Jump to content
Sign in to follow this  
Nelly

Where do you sign you name?

Recommended Posts

Nelly    16

On earthenware bisque, I use underglaze pencil on the side of the piece with a coat of clear over it. I'll put my full surname on pieces large enough to fit it, McG on smaller stuff. Assuming most people are right-handed, I sign on the side of a mug they will see most often.

On leatherhard stoneware, use a regular pencil to incise the signature, again up the side of the piece. A pencil makes a deeper, easier-to-control-and-see, mark than the cheesy little line of the needle tool. Break off any burrs when it gets dry. If you glaze too thick, finger-wipe over it.

My first teacher had us do the humble potter thing; sign the bottom with name of maker and name of kiln. My second teacher said, 'screw that, I'm an artist, I'll sign up the side' or words to that effect (hi, Curtis).

I quit dating things way too many years ago (lots of juried shows had 'made in the last two years' conditions which were annoying) and now that I'm involved in a retrospective project (hi, Gail), I'm suffering for it, triangulating among old installation shots of shows in the '90s to figure out when things were made.

Now that I think of it, I should have used a personal numbering system, useful to me, obscure to anyone I don't tell about it, e.g. year one=first clay class (1972) and so on. Drat, good idea, 40 years too late.

 

 

Dear Susan,

 

Thank you so much for the reply. Great points. I like the idea of pencil and then clear glaze. I rarely stamp the bottom of things unless it is an unfoot ringed mug or plate. Funny how we have gone from such simple instruments to sign our pots (i.e., the pencil) to now the commercial stamps. I am in the process of designing my formal stamp. It will likely include real initials in some way. But I like your insistence of the good old fashioned way of just signing with a pencil. In many ways, this signature is almost more personal.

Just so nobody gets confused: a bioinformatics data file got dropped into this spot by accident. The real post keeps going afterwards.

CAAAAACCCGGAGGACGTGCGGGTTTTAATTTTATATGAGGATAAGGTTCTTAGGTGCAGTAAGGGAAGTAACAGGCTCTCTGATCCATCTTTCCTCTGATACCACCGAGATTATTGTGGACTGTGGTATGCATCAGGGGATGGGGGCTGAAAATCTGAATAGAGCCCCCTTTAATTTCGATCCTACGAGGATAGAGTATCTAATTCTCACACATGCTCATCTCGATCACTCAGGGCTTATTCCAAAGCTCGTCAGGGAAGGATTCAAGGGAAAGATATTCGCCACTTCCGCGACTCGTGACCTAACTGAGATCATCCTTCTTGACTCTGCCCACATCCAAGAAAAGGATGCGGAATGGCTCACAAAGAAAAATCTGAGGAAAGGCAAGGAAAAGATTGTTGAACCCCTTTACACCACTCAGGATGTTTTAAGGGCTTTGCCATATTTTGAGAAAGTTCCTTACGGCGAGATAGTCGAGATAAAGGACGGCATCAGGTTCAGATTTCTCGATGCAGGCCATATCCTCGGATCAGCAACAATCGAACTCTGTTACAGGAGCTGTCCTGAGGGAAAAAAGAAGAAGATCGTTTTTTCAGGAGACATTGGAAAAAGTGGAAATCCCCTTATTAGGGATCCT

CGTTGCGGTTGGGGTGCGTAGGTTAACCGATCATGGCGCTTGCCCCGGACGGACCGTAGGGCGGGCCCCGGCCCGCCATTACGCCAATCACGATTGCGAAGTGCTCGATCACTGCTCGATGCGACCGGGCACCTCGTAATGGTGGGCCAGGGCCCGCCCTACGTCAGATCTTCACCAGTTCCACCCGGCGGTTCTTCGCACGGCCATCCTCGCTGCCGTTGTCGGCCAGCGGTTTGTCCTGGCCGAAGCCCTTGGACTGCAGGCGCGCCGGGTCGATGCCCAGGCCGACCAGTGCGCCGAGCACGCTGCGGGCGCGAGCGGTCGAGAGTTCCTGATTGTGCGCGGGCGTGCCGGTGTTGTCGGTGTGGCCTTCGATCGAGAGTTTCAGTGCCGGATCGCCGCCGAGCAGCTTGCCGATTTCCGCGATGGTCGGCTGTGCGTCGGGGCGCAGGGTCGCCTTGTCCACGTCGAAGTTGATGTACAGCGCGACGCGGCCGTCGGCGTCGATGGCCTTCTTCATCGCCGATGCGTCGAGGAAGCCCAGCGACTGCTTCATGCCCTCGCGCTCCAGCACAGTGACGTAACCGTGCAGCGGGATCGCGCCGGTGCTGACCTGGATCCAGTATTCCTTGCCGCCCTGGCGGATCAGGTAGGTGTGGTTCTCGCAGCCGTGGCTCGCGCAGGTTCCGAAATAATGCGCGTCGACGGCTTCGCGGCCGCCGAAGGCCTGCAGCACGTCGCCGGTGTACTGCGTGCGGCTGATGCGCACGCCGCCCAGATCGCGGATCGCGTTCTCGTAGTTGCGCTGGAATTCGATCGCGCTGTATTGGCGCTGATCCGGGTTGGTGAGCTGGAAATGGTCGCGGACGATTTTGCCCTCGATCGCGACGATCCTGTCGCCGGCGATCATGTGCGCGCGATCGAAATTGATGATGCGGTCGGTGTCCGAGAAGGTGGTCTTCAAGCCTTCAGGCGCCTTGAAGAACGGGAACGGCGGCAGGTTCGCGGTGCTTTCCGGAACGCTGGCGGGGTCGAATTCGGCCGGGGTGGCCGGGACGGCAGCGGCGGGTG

Thank you again,

 

Nelly

Share this post


Link to post
Share on other sites
GMosko    4

A gallery owner in Santa Fe once taught me about this topic. I do exactly what he recommended, and it has served me well. First, I sign, in a scribbly style that almost nobody can read. Then with a tiny stamp, I stamp my name (in plain gothic letters) directly under the signature. Finally, I impress my chop, usually opposite the signature. So signature, name stamp, chop. These three ID items look great, they enhance the value of the piece, and tell the buyer that I am proud of the work and think enough of it to spend fifteen seconds underneath the foot!

Share this post


Link to post
Share on other sites
Nelly    16

A gallery owner in Santa Fe once taught me about this topic. I do exactly what he recommended, and it has served me well. First, I sign, in a scribbly style that almost nobody can read. Then with a tiny stamp, I stamp my name (in plain gothic letters) directly under the signature. Finally, I impress my chop, usually opposite the signature. So signature, name stamp, chop. These three ID items look great, they enhance the value of the piece, and tell the buyer that I am proud of the work and think enough of it to spend fifteen seconds underneath the foot!

 

 

Dear GMosko,

 

I have seen other pieces with at least two signatures on them. It interests me that you believe it has had an increase in the value people feel you ascribe to your work. That is really fascinating. Thank you for your thoughts.